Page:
450 F3d 607 Elementis Chromium Lp v. Coastal States Petroleum Company

450 F.3d 607

ELEMENTIS CHROMIUM L.P., et al., Plaintiffs,
El Paso Merchant Energy-Petroleum Co., Successor by merger to Coastal States Crude Gathering Company, formerly known as Coastal Refining and Marketing, Inc., Third Party Plaintiff-Appellee-Cross-Appellant,
Amerada Hess Corporation, Third Party Defendant-Appellee,
Magellan Terminals Holdings L.P., Third Party Defendant-Appellant-Cross-Appellee.

No. 04-20519.

United States Court of Appeals, Fifth Circuit.

May 26, 2006.

George O. Wilkinson (argued), Vinson & Elkins, Houston, TX, for Magellan Terminals Holdings L.P.

Michael T. Powell (argued), Kent Geoffrey Rutter, Kirk L. Worley, Mario Ernesto de la Garza, Haynes & Boone, Houston, TX, for El Paso Merchant Energy-Petroleum Co.

Appeals from the United States District Court for the Southern District of Texas.

Before JONES, Chief Judge, and KING and DENNIS, Circuit Judges.

EDITH H. JONES, Chief Judge:

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All sides appeal the district court's judgment apportioning liability in a CERCLA cleanup case. Magellan Terminals Holdings L.P. ("Magellan") and Amerada Hess Corp. ("Hess") appeal the district court's imposition of joint and several liability upon them. El Paso Merchant Energy-Petroleum Co. ("El Paso") appeals the district court's allocation of liability for future cleanup costs.


Finding that Magellan preserved its objection to joint and several liability, and that liability in contribution actions brought under § 113(f) of the Comprehensive Environmental Response, Compensation and Liability Act ("CERCLA"), 42 U.S.C. §§ 9601-9675, is several only, we VACATE and REMAND for allocation of liability between Magellan and Hess. With respect to the district court's allocation of liability to El Paso, we AFFIRM.

I. Background


Elementis Chromium L.P. and Elementis Chromium, Inc. (collectively "Elementis") own a manufacturing plant in Corpus Christi that became contaminated with hydrocarbons as a result of operations at one or more nearby properties: (1) a facility owned by El Paso, located to the southwest of the Elementis property; and (2) a facility formerly owned by Hess and purchased by Magellan in 1999; this property is located to the south of the Elementis property.


Elementis sued El Paso for recovery and/or contribution of response costs to clean up the hydrocarbon contamination on its property. Elementis and El Paso ultimately settled their case, but El Paso then brought a third-party action against Hess and Magellan, seeking contribution for response costs at the Elementis site. The case went to a bench trial in the Southern District of Texas, where Magellan and Hess were represented by the same counsel. In its findings of fact, the district court concluded that El Paso was 89.95% responsible for the contamination at the Elementis property, and that Magellan and Hess were 10.05% responsible.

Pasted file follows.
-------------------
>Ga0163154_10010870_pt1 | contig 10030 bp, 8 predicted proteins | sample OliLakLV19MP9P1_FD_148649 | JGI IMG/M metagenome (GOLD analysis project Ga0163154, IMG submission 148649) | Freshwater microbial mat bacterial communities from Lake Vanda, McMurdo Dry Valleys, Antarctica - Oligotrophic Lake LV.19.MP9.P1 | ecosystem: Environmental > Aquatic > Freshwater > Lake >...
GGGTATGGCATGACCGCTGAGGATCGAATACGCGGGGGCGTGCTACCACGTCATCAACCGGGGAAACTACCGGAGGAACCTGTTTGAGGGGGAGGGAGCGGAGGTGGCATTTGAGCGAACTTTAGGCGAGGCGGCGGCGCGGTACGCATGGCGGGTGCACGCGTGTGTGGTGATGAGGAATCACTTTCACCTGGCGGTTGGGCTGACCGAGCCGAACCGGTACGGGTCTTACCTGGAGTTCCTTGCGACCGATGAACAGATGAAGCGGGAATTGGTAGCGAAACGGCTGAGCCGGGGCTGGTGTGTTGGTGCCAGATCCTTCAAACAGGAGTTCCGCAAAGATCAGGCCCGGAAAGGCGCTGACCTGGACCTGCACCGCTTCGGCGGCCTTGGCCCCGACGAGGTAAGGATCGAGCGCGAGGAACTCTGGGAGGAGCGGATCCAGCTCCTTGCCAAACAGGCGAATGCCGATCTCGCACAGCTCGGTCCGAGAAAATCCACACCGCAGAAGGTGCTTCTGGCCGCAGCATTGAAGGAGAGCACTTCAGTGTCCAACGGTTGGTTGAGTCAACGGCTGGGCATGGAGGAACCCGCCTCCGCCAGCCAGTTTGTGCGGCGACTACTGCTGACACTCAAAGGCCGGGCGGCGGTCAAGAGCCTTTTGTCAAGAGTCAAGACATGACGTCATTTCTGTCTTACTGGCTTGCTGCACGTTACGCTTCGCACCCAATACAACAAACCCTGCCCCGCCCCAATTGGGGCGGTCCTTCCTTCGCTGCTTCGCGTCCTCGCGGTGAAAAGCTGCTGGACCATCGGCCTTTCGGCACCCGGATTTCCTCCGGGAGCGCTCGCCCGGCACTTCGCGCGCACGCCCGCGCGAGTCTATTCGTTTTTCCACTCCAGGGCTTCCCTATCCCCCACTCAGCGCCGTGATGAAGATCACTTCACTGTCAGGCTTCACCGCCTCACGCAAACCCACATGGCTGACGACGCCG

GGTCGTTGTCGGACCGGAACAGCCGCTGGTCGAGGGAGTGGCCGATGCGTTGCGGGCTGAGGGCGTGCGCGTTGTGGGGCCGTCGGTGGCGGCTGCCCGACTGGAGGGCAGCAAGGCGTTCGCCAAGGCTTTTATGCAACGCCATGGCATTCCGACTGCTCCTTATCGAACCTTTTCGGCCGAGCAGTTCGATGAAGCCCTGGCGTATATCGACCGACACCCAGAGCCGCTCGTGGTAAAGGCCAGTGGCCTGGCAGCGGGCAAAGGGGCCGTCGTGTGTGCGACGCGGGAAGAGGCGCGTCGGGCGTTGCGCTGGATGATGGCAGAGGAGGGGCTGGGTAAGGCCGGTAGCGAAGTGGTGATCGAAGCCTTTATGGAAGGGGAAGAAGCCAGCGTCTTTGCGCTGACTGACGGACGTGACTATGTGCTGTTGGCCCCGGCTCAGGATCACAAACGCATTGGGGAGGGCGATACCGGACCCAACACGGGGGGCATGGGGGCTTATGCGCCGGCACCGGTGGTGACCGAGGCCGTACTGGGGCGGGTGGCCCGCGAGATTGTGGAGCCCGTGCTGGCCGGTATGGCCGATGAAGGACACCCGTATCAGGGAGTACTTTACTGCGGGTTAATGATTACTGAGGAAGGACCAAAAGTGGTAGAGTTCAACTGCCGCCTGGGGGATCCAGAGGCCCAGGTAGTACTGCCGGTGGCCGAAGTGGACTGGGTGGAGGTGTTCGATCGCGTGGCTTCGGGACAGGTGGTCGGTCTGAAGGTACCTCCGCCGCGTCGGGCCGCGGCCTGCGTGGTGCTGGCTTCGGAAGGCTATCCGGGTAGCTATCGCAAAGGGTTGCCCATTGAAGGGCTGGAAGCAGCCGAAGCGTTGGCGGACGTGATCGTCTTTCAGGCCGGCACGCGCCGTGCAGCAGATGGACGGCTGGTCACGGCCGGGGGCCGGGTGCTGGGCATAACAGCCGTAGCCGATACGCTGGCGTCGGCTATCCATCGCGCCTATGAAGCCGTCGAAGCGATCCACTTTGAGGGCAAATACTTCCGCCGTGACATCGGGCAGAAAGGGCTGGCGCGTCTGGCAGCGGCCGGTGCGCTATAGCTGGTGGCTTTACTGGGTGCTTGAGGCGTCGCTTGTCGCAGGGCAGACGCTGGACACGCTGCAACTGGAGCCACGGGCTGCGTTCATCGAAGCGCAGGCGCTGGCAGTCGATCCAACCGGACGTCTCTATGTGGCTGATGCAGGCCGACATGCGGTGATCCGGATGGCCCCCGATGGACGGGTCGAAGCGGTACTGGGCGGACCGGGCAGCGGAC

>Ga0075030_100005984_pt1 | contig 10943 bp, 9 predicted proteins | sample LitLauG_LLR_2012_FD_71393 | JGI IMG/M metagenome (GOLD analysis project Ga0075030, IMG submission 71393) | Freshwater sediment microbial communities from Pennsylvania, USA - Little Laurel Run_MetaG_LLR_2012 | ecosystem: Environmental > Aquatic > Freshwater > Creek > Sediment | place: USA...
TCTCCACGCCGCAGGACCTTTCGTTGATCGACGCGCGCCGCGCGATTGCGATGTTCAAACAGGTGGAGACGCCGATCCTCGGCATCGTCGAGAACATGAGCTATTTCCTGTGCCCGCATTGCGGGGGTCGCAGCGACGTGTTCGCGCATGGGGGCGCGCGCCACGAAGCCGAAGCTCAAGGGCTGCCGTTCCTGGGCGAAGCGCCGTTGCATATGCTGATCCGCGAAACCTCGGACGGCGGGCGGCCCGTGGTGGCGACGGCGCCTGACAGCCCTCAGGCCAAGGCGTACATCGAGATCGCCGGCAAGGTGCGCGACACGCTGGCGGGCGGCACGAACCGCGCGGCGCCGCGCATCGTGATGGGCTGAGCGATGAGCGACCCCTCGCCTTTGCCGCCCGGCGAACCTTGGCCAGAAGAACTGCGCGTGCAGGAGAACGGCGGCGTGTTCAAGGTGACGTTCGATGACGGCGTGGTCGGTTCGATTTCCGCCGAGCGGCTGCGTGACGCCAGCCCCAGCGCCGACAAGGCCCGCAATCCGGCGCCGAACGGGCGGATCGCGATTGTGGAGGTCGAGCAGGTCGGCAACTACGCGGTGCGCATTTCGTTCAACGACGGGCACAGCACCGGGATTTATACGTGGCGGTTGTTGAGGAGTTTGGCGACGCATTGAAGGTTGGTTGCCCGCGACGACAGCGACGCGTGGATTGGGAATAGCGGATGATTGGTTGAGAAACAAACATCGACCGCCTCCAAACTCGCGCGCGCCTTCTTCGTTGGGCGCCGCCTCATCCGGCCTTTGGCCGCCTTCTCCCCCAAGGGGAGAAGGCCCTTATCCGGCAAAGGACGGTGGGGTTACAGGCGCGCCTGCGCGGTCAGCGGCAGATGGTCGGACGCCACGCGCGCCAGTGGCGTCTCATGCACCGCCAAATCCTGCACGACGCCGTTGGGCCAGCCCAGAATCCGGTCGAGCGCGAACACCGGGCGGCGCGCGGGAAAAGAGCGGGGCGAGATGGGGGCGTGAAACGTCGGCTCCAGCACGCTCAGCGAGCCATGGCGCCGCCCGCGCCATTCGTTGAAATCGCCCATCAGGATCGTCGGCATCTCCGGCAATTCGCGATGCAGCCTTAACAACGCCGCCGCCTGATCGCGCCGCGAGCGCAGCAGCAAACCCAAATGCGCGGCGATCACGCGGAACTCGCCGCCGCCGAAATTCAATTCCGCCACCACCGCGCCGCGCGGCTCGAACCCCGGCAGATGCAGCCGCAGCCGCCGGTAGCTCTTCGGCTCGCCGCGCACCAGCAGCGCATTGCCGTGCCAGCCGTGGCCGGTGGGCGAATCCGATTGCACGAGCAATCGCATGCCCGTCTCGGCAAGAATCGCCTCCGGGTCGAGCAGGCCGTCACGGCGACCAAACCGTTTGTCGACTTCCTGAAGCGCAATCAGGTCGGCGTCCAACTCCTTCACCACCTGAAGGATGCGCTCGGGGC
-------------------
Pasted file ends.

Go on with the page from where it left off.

Treating Magellan and Hess as a collective entity for the purposes of allocating responsibility, the district court imposed joint and several liability upon the two companies for their share of the cleanup costs. Magellan timely brought a Motion to Amend Findings and Judgment in an effort to receive a specific allocation of responsibility. The district court declined to decide the issue whether liability under CERCLA § 113(f) was several only, and instead denied the motion on the grounds that Magellan and Hess had waived their argument by not presenting evidence or arguments at trial. Magellan timely appealed both the Amended Final Judgment and the district court's denial of its Motion to Amend Findings and Judgment. El Paso cross-appealed the Amended Final Judgment and the Findings of Fact and Conclusions of Law.

II. Discussion

A. Waiver/Judicial Estoppel


Before addressing whether the imposition of joint and several liability is proper for contribution actions brought under CERCLA § 113(f), this court must first determine whether Magellan waived its objection on this issue. This court generally reviews a decision on a motion to alter or amend a judgment for abuse of discretion. Ross v. Marshall, 426 F.3d 745, 763 (5th Cir.2005). "A trial court abuses its discretion when its ruling is based on an erroneous view of the law or a clearly erroneous assessment of the evidence." Bocanegra v. Vicmar Servs., Inc., 320 F.3d 581, 584 (5th Cir.2003). To the extent the ruling reconsidered a question of law, however, the standard of review is de novo. Ross, 426 F.3d at 763. Motions to alter or amend judgments "cannot be used to raise arguments which could, and should, have been made before the judgment issued" and "cannot be used to argue a case under a new legal theory." Simon v. United States, 891 F.2d 1154, 1159 (5th Cir.1990).